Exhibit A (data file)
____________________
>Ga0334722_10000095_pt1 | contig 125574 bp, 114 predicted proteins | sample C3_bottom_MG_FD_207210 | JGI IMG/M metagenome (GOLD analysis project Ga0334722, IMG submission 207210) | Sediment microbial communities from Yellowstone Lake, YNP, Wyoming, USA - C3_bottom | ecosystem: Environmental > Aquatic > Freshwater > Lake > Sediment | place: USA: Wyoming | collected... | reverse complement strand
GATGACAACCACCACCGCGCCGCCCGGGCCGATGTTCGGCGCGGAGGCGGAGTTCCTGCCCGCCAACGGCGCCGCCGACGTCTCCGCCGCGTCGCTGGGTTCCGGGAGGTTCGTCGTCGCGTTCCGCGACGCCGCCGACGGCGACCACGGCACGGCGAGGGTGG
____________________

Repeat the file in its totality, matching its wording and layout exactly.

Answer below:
>Ga0334722_10000095_pt1 | contig 125574 bp, 114 predicted proteins | sample C3_bottom_MG_FD_207210 | JGI IMG/M metagenome (GOLD analysis project Ga0334722, IMG submission 207210) | Sediment microbial communities from Yellowstone Lake, YNP, Wyoming, USA - C3_bottom | ecosystem: Environmental > Aquatic > Freshwater > Lake > Sediment | place: USA: Wyoming | collected... | reverse complement strand
GATGACAACCACCACCGCGCCGCCCGGGCCGATGTTCGGCGCGGAGGCGGAGTTCCTGCCCGCCAACGGCGCCGCCGACGTCTCCGCCGCGTCGCTGGGTTCCGGGAGGTTCGTCGTCGCGTTCCGCGACGCCGCCGACGGCGACCACGGCACGGCGAGGGTGG